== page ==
Summary of BOF actions now available
BOF summary is posted at the Fish and Game site. Press release should be coming soon.
Here is a link to another summary of the BOF actions. From the Homer News.... http://homernews.com/seawatch/
I still have a beef with the Board's Proposal D...from the summary:
"Regulatory action regarding Alexander Creek King Salmon Action Plan. The board prohibited the live released of Northern pike in the Susitna River drainage and West Cook Inlet Area, removed size and bag limits on Alexander Lake, and allowed the use of spear and bow and arrow on Alexander Lake."
Hey, I don't have any problem with removing the bag limits and exempting pike from wanton waste regulations so people can kill as many as they want. But, I have a problem with compelling people to kill every pike they catch. As I said last week, I hate it when catch & release zealots try to force others into C&R and, likewise, I don't think it's right to force someone to kill a fish if they don't want to. Additionally, if we aren't able to (or willing to) eradicate pike in this system, then there are good arguments for managing to keep trophy pike in there ('cause it's the little pike that are eating juvenile salmon...and the big pike keep the little pike under a little more control).
Now we're going to force people to kill the big pike? Even if they don't want to?
Mrfish - I have seen you use this statement in the past. I am wondering what your basis is for the statement? If there are fish other than little pike available to eat why wouldn't big pike eat salmon of any size they are capable of getting in their mouth?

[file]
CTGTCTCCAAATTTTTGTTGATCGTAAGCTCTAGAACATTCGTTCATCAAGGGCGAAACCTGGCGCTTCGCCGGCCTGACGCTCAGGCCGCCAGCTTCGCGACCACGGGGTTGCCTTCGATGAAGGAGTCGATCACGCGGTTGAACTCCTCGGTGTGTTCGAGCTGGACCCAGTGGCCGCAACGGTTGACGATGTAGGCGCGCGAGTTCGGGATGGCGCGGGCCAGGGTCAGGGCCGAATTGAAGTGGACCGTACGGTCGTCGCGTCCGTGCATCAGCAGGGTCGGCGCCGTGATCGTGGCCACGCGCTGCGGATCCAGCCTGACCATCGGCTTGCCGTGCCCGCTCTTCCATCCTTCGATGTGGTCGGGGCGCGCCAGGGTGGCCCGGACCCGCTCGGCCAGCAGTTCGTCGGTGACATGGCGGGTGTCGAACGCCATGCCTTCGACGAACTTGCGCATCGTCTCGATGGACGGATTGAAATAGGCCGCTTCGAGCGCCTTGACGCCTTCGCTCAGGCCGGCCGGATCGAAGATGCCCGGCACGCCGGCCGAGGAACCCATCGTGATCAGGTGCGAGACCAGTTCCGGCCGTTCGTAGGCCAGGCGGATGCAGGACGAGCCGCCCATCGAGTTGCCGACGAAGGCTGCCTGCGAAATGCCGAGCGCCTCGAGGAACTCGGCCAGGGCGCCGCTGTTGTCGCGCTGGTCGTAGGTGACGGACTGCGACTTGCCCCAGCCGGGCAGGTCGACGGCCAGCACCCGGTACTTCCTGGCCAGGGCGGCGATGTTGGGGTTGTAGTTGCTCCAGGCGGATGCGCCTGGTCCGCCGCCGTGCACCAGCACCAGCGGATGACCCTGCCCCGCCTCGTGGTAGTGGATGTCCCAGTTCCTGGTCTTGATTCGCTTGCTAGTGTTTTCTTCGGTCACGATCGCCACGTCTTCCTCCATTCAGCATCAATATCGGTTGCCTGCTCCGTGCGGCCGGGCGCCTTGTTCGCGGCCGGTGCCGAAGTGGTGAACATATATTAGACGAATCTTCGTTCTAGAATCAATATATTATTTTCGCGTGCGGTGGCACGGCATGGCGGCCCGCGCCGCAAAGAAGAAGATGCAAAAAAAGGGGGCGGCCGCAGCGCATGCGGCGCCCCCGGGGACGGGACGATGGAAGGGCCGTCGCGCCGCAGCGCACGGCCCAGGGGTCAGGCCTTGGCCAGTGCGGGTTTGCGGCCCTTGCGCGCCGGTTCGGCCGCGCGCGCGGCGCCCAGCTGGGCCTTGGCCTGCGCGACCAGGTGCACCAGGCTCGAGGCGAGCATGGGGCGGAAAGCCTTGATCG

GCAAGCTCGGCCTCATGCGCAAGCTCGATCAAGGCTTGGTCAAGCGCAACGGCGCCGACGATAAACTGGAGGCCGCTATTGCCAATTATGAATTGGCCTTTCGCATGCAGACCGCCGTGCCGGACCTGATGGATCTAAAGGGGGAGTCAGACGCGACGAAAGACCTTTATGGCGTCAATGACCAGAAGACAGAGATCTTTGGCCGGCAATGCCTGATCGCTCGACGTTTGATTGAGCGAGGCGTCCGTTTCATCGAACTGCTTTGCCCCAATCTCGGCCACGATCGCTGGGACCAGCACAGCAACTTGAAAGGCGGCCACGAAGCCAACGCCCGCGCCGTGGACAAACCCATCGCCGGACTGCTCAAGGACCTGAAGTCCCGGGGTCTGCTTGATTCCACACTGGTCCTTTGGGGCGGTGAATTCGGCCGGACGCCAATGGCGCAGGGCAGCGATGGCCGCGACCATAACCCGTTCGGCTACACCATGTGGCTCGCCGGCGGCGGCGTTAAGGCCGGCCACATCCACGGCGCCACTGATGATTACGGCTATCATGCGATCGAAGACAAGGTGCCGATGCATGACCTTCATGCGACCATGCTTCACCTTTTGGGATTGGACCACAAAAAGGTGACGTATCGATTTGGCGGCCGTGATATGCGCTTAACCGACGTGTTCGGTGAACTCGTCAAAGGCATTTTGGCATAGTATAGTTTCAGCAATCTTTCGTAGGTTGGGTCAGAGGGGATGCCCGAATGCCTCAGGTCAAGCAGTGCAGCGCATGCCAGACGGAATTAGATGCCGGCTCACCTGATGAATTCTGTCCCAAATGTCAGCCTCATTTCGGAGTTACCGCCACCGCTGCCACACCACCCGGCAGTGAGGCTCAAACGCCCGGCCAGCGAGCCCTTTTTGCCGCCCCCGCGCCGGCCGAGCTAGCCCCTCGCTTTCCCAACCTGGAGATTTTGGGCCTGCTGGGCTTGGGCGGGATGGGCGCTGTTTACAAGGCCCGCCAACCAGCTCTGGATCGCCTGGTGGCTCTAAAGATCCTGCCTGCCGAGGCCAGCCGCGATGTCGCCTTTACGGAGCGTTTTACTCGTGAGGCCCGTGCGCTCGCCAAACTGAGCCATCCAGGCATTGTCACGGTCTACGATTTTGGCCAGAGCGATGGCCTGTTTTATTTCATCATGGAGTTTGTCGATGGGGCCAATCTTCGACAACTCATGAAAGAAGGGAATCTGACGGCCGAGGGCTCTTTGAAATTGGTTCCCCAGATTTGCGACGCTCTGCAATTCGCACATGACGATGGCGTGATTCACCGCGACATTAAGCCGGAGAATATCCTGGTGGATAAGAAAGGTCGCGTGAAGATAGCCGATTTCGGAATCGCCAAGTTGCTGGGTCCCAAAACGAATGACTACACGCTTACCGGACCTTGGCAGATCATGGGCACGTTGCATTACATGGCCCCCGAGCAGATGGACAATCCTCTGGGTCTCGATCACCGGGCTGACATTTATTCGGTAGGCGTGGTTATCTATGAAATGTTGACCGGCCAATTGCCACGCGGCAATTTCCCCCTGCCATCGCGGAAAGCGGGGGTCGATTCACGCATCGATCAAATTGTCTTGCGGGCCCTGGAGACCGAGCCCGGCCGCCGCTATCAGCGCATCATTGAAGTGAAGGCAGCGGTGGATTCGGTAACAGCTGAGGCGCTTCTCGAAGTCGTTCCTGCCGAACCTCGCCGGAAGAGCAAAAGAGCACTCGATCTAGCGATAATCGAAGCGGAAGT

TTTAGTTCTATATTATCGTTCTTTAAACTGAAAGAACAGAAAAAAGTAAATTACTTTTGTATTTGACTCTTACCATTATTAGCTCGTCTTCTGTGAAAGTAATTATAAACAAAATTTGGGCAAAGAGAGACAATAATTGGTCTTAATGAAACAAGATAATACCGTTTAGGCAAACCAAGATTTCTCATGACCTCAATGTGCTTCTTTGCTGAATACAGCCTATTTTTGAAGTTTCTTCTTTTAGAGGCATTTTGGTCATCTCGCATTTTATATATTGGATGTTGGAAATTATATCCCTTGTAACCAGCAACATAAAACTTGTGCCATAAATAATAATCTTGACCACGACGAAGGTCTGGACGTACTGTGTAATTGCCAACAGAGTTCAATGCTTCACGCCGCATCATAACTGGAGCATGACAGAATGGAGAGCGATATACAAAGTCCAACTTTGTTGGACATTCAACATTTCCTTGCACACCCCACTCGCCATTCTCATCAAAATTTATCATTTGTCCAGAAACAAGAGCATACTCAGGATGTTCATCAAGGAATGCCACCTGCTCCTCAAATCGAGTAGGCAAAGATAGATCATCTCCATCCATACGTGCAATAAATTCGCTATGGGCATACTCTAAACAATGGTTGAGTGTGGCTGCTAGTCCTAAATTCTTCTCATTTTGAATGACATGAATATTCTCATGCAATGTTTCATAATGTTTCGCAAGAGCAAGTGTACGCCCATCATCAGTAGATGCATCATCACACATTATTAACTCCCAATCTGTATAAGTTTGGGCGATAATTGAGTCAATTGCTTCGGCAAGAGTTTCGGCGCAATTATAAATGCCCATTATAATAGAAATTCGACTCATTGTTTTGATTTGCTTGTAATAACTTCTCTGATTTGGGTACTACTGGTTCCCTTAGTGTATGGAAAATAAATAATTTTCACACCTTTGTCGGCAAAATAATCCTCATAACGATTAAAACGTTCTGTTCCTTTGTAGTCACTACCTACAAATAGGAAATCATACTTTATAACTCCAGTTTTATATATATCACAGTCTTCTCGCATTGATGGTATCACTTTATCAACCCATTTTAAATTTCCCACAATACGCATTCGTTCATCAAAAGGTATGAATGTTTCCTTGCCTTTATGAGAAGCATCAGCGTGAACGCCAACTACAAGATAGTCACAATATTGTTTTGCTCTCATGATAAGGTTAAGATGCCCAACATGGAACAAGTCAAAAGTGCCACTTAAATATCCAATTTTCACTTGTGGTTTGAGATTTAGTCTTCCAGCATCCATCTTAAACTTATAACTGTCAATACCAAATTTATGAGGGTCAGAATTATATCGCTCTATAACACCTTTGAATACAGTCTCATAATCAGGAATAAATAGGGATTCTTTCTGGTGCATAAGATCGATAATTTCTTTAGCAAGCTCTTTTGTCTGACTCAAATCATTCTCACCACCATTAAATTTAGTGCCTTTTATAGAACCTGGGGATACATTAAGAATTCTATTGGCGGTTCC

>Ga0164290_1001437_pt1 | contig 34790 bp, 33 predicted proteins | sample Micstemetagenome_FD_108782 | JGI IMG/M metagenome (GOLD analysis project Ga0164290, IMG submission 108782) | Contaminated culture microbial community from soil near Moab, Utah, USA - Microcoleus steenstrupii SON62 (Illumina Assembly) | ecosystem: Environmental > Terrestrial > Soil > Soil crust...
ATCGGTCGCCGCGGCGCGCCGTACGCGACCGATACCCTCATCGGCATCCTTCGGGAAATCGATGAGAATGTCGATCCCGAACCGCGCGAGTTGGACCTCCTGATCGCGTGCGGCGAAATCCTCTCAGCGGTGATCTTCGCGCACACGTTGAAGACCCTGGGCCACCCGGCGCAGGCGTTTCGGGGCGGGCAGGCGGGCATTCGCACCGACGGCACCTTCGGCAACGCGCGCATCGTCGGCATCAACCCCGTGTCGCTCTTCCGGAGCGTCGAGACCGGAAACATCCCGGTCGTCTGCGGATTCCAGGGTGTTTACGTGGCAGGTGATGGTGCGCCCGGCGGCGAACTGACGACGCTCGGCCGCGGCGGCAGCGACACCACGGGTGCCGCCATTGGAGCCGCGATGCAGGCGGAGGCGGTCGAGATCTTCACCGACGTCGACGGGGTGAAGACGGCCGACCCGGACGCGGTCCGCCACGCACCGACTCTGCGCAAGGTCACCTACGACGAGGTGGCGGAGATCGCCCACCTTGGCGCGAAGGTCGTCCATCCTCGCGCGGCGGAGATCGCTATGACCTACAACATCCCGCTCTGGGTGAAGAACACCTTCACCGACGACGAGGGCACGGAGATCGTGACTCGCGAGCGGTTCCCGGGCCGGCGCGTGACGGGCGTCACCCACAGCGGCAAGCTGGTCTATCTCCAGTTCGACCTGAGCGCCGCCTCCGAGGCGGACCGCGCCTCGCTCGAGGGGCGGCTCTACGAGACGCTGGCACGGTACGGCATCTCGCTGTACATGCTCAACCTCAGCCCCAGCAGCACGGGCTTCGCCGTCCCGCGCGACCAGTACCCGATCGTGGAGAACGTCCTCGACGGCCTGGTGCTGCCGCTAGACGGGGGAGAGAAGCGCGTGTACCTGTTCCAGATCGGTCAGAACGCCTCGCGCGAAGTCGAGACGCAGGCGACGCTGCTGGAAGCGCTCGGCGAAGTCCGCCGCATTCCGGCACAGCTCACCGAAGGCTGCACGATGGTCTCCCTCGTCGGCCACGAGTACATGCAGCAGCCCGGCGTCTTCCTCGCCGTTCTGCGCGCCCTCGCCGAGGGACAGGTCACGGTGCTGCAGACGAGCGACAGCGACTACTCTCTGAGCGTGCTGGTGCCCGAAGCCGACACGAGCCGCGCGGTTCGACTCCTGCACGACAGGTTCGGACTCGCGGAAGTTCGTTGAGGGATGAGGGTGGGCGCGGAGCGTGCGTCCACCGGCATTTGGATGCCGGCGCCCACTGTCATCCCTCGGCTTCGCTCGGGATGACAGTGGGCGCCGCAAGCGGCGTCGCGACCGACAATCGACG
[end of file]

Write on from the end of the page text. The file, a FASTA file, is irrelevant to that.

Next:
Originally Posted by MRFISH
I haven't read any specific studies on it, but have heard the discussion many times. It's even on ADFG's website about invasive pike:
Originally Posted by ClearCreek
"Generally, when pike are introduced to a shallow lake in Southcentral Alaska, they eventually consume all of the juvenile salmon and trout. When the salmon and trout are gone, they start cannibalizing each other. In time, the large pike are harvested by anglers or die, and the remaining pike population often consists of "hammer-handles" - small pike that won't grow because there is no longer sufficient food to support substantial growth. Once the population is under "stress," their biological response is to mature at this smaller size and increase their reproduction. The end result is a lake full of stunted, little pike. This pattern has been repeated in Southcentral lakes. Typically it is these small pike that have the greatest impacts on rearing salmonids. This is because large pike tend to eat larger fish. Small pike tend to feed on salmon fry and smolt, and they feed more often than larger pike."
The State's management plan for invasive pike also has a discussion section about managing for large size classes of pike with a slot limit (which, I believe, was the concept behind the previous regulations for Alexander).
Perhaps the Board had some discussion about why (or if) this concept no longer applies and I missed it. I was not at the committee meeting when this might have been discussed. Anyone?